Femi Oke

News host and Reporter for The Takeaway

Femi Oke appears in the following:

Remembering Ted Kennedy from Across the Aisle

Wednesday, August 26, 2009

Rep. Pete Hoekstra (R-Mi.) joins us to remember Senator Ted Kennedy as a political colleague. We also have New York Times Reporter John Broder, who wrote a piece in for The New York Times on Senator Kennedy.

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Remembering Senator Ted Kennedy

Wednesday, August 26, 2009

We remember Senator Ted Kennedy with various speeches he made throughout the years. Joining us to put Kennedy's life and career in context are Kevin Cullen, columnist for the Boston Globe, and Carl Hulse, chief congressional correspondent for The New York Times.

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Karzai Leads in Early Election Results

Tuesday, August 25, 2009

With only 10 percent of ballots in, the Afghan election commission says President Hamid Karzai and top challenger Abdullah Abdullah each have about 40 percent of the vote; Karzai holds a slight lead. If neither candidate gets a majority, there will be a runoff vote.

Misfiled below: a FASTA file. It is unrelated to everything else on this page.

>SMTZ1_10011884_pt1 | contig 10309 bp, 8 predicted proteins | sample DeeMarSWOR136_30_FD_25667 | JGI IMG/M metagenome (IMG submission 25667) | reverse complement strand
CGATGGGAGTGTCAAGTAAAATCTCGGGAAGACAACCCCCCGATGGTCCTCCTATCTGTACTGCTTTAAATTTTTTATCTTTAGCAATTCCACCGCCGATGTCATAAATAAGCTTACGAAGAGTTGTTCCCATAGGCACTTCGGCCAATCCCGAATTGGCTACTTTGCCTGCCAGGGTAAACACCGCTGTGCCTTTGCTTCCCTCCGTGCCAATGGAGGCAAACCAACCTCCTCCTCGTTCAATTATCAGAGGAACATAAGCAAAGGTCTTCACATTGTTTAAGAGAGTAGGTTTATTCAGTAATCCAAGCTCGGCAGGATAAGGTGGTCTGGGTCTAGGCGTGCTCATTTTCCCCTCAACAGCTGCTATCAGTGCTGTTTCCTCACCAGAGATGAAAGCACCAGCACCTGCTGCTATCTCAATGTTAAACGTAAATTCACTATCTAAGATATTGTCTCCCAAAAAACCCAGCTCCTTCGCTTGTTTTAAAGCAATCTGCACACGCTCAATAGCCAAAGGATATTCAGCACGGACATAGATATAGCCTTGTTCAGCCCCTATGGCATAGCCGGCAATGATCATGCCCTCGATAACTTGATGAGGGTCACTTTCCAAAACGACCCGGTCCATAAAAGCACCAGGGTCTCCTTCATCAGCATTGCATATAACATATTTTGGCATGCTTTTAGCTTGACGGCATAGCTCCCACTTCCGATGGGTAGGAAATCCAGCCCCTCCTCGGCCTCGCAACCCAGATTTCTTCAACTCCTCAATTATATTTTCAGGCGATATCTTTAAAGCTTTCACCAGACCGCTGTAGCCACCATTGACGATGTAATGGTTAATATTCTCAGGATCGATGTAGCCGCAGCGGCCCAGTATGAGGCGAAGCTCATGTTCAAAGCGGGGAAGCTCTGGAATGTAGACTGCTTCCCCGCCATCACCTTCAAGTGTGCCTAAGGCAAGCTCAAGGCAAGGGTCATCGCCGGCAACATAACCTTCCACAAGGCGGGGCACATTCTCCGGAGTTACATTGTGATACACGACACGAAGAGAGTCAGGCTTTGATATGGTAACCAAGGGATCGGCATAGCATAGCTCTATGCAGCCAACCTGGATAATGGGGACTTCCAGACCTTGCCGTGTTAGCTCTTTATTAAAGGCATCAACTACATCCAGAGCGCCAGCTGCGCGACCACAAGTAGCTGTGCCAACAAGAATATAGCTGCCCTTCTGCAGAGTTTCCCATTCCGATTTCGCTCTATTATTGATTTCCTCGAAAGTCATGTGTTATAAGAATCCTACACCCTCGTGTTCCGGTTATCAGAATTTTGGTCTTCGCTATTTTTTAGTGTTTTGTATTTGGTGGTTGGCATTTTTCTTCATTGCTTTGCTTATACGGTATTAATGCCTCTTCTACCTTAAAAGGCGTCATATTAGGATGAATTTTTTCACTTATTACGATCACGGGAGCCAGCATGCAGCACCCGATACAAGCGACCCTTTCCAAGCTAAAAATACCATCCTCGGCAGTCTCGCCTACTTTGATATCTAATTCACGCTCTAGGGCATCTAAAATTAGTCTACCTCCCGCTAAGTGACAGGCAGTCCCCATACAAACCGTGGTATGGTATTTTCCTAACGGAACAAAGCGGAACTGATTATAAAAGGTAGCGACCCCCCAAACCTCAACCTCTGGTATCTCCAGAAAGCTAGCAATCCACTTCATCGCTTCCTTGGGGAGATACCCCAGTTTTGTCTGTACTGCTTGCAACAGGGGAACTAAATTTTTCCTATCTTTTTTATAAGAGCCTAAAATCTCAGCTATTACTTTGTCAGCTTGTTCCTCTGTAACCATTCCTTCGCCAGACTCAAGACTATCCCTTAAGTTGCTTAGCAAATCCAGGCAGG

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New Estimate Says H1N1 Could Kill 90,000

Tuesday, August 25, 2009

A panel convened by President Obama to study the H1N1 flu, or "swine flu," presented a report Monday with a "plausible scenario" in which as many as 90,000 people could die of the flu this fall.  To help understand this prediction, we're joined by Dr. Richard Wenzel, chair of the Department of Internal Medicine at Virginia Commonwealth University and former President of the International Society for Infectious Diseases.